Stanford president stepping down amid scrutiny over his research

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Stanford University President Marc Tessier-Lavigne announced Wednesday that he will resign after a review found flaws in his past scientific work.
(Patrick Tehan/Bay Area News Group via Associated Press)

Stanford President Marc Tessier-Lavigne announced Wednesday that he is resigning as head of the university after an independent panel determined that he failed on multiple occasions to correct errors in his published research and oversaw labs with a disquieting tendency to produce manipulated data and sloppy science.

In a lengthy report, the panel concluded that Tessier-Lavigne “did not personally engage in research misconduct” in the 12 papers it was tasked with reviewing. However, the panel did find that several of the papers included data that had been manipulated, probably without his knowledge.

“The Panel did not find evidence to conclude that Dr. Tessier-Lavigne engaged in, directed, or knew of the misconduct when it occurred, and the misconduct was of such a nature that a scientist exercising reasonable care could not have been expected to have detected it at the time,” the panel members wrote.


Tessier-Lavigne, a neuroscientist and biotech entrepreneur widely known for his Alzheimer’s research, emphasized in a statement to the Stanford community that the investigation backed his assertion that “I have never submitted a scientific paper without firmly believing that the data were correct and accurately presented.”

“Although the report clearly refutes the allegations of fraud and misconduct that were made against me,” he added, “for the good of the University, I have made the decision to step down as President effective August 31.”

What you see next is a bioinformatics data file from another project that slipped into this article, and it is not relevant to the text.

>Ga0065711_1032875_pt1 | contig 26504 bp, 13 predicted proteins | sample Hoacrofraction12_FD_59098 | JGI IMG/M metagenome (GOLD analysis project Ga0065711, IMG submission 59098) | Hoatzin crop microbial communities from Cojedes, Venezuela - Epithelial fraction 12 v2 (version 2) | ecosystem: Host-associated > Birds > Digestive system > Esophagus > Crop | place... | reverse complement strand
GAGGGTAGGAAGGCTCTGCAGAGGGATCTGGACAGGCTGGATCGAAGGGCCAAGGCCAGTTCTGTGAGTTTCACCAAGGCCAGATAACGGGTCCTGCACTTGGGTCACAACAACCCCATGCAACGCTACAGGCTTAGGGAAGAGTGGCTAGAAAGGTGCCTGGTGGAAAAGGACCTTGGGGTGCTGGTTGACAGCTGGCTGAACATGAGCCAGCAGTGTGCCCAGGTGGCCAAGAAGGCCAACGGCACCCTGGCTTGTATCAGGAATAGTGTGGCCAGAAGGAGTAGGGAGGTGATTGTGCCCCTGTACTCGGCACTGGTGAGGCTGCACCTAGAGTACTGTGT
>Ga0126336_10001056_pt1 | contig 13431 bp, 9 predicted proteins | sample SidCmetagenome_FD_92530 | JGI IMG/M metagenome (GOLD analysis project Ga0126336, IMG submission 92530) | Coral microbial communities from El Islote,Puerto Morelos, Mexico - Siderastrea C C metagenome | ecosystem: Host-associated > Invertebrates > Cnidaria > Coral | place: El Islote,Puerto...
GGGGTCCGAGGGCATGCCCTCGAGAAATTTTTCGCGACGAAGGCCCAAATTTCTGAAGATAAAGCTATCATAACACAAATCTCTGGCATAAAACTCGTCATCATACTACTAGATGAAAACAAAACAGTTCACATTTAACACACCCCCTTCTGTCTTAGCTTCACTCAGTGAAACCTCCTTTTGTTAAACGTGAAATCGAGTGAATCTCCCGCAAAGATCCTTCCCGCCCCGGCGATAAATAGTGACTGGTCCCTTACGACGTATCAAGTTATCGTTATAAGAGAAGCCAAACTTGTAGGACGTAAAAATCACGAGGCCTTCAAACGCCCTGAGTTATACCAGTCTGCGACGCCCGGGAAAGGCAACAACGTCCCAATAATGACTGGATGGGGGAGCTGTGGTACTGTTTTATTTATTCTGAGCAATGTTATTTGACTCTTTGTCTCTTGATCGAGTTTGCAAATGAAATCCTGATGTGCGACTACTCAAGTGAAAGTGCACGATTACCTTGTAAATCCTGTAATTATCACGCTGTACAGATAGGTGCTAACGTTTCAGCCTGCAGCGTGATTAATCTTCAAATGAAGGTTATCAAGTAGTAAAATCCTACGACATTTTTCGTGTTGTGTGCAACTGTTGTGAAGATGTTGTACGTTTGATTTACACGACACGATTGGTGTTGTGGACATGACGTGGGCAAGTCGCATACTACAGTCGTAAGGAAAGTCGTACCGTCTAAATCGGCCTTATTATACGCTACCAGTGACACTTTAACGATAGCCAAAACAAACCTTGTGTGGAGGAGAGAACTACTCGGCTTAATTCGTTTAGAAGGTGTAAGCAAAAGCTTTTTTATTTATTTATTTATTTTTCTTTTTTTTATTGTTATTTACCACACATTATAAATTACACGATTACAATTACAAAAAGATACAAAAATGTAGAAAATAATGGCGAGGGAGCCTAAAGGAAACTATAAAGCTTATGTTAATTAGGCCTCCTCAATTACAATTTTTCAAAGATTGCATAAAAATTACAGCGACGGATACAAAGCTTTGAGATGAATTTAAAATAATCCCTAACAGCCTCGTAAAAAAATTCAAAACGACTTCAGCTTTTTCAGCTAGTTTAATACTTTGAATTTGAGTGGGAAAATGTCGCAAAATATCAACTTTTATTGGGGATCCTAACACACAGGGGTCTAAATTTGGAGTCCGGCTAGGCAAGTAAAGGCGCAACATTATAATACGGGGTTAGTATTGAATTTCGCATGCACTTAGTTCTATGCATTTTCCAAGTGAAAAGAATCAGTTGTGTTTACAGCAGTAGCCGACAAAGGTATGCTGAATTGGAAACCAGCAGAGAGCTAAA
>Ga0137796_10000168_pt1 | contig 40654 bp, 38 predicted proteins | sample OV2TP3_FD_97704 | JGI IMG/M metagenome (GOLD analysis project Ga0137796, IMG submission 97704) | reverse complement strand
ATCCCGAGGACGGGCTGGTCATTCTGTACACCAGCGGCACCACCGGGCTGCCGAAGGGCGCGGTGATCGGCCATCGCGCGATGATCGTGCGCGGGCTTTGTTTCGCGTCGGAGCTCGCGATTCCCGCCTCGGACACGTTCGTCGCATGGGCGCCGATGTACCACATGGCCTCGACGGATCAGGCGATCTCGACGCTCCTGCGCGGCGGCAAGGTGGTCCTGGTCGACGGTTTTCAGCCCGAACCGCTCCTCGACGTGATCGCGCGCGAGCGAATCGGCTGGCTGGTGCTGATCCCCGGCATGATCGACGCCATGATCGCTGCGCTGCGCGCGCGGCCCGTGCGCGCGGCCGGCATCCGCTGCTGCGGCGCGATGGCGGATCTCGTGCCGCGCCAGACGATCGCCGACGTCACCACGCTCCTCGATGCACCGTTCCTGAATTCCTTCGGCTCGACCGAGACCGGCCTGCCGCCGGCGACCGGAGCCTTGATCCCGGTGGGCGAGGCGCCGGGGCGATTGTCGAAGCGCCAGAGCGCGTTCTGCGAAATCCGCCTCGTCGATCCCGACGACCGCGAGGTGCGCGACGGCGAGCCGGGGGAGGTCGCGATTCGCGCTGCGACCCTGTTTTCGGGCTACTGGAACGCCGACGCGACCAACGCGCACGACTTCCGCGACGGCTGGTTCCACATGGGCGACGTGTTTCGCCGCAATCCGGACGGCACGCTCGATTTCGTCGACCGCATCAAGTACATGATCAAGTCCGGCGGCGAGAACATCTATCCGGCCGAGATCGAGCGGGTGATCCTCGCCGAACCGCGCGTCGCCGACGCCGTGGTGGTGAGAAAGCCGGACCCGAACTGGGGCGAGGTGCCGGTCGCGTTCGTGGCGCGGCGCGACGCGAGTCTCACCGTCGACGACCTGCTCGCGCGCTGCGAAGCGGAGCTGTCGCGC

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Richard Saller, a Stanford professor of classics and European history and former provost at the University of Chicago, will serve as interim president beginning Sept. 1, Jerry Yang, chair of the Stanford Board of Trustees, said in a statement. Tessier-Lavigne will remain at the university as a professor of biology.

“In light of the report and its impact on his ability to lead Stanford, the Board decided to accept President Tessier-Lavigne’s resignation and agrees with him that it is in the University’s best interests,” Yang wrote.

In addition to vacating the presidency of the university he has led since 2016, Tessier-Lavigne said he will retract three papers on which he is named as principal author and issue corrections on two others.

“Stepping down as president — especially for Stanford — is a very big step,” said Debora Weber-Wulff, a professor of media and computer science at HTW Berlin’s University of Applied Sciences in Germany who specializes in detecting academic misconduct. “I do think it is the correct thing to do.”


The chain of events that led to Tessier-Lavigne’s resignation began in November, when an article detailing problems with some of his published research appeared in the Stanford Daily, the student newspaper.

As part of that investigation, the student newspaper contacted Elisabeth Bik, a microbiologist who works as an independent science-integrity consultant. Several studies that listed Tessier-Lavigne as a co-author contained “serious problems,” Bik told the Daily at the time, some of which appeared to have “an intention to mislead.”